Denmark is the world’s least feminist nation, according to a new survey on attitudes toward gender. Only a quarter of Danish women identify as feminists. This is surprising news given that the country surpasses many other European nations on gender equality.
It seems there is still something rotten in the state of Denmark. But as we know, discomfort, prejudice and ignorance around the word “feminism” isn’t solely confined to the home of hygge and Lego. Even in 2019, this stigma still exists everywhere in the world.
The rejection of feminism is fueled by humans’ inherent fear of the other. Our deep-rooted suspicion and distrust of people who we perceive as different from us lays the foundations for bigotry and racism. “The other” has been fiercely weaponized, so it’s no coincidence that with the #MeToo movement making progress, feminism is once again perceived as a threat. No wonder many women still shy away from the feminist label and feminists are trolled as militant man-haters. The true meaning of feminism—which is simply the advocacy of equal rights for women—gets lost in all the noise. And spoiler alert: This is literally the misogynist’s playbook.
Advertising and the media have played a shameful role in this and therefore have a responsibility to start getting things right. Brands have gone from portraying women as sex objects or housewives to the current trend of patronizing women with “femvertising.” It’s superficial and has nothing to do with empowering women; it’s about lazy tropes to get them to buy stuff. We’ve been condescended to by brands like Wrangler telling women they are “more than just a bum,” and we’ve had to witness the hypocrisy of companies like KPMG, which ran an ad campaign championing women breaking through the glass ceiling while being the subject of a lawsuit for discrimination against women in the workplace.
Those brands hijacking feminism need to prove themselves worthy of using the term or aligning with such a movement. Every brand whose purpose relates to supporting humans should be a feminist, not just adopting feminism as slogan, a theme or a hashtag but making it central to its operations. They should follow the example of female celebrities who use their platform to fight for women’s equality, such as Serena Williams, Beyoncé or Emma Watson. These celebrities, who have become brands in themselves, live and breathe feminism; it is imbued in what they say and do. Brands targeting both women and men should be doing the same.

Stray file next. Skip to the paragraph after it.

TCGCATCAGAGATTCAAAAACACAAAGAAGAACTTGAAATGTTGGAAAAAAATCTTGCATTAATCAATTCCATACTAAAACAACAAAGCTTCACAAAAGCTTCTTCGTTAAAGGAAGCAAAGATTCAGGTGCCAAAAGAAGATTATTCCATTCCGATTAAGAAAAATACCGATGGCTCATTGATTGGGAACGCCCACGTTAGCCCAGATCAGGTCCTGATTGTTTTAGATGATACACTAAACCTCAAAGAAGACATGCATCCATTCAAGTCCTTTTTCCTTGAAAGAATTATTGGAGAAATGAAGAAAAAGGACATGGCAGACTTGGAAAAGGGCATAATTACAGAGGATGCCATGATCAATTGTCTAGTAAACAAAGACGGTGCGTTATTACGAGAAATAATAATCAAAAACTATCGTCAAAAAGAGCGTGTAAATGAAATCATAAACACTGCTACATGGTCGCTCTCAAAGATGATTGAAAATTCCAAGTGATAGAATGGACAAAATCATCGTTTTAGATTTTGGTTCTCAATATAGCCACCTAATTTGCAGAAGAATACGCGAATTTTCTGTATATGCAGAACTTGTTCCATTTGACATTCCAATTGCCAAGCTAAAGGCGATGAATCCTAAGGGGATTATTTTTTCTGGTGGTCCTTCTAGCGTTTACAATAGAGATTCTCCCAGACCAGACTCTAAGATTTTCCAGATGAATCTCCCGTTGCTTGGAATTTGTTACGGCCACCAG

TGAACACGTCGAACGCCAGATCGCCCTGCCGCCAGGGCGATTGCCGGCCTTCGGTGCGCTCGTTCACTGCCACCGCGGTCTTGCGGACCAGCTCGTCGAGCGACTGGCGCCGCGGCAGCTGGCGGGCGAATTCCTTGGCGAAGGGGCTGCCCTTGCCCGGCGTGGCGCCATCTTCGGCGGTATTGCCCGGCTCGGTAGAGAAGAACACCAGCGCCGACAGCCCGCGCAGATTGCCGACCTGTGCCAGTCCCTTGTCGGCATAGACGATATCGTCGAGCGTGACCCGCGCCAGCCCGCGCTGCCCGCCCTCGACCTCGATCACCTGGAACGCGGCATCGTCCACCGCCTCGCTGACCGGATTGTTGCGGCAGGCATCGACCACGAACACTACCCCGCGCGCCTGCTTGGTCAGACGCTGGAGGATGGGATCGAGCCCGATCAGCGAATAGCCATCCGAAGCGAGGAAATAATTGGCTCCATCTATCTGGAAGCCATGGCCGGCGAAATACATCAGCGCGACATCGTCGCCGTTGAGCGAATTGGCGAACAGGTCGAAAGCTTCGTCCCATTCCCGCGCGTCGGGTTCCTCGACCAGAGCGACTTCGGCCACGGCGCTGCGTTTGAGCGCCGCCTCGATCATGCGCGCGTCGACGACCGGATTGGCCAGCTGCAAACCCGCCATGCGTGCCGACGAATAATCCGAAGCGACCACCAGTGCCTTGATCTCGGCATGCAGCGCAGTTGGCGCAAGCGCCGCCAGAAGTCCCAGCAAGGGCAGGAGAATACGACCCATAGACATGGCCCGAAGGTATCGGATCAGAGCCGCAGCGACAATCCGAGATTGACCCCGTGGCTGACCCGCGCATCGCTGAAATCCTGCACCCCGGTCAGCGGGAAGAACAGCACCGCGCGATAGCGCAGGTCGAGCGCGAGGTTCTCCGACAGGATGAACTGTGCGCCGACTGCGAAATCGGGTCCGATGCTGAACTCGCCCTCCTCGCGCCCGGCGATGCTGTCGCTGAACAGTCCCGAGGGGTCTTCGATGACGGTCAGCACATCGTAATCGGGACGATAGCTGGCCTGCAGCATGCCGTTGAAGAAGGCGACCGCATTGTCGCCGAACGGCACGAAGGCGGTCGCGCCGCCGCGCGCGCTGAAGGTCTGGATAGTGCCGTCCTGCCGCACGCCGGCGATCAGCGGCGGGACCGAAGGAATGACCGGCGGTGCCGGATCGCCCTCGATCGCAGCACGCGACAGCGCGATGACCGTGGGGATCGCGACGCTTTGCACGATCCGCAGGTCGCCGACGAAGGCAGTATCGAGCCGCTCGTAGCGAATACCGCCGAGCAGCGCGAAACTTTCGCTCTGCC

Brands have so much power that they can change behavior if they want to. Nike is among those that have tried to reshape how women are portrayed, showing them as fully-fledged human beings. The brand hasn’t merely reduced their communications to lazy stereotypes or empty empowerment slogans likes some others have. But even Nike has gotten it wrong sometimes, as we’ve seen with its failure to support female athletes during pregnancy and maternity leave. However, we are prepared to forgive Nike as they get so much right so often.
Gen X ad executives need to work out a solution to these changing attitudes and standards if they want to keep their jobs. There’s a new generation coming through in our industry that simply won’t tolerate the reduction of women and men to gender stereotypes, and they’ll be in charge one day soon. As well as taking inspiration from celebrity feminists, look to powerful inspiring women in the industry, like Karen Blackett, Cindy Gallop or Bozoma Saint John. We need more women like these and feminist men at the top so we are hardwired to power up a generation of proud feminists.
I urge brands targeting both women and men to not only stop with the stereotypes but to actively show women as sentient individuals with voices and opinions. We live in a world where we need more activist marketers, prepared to live by their values and use their brands to slow down the march toward more hate, division and trolling.
This is a clarion call to our industry to be bolder, better and more Nike. Be honest with your communications and portray people, regardless of gender or race, as they really are. That way as an industry, we can gradually shape feminist mindsets, stamp out the stigma and change behavior.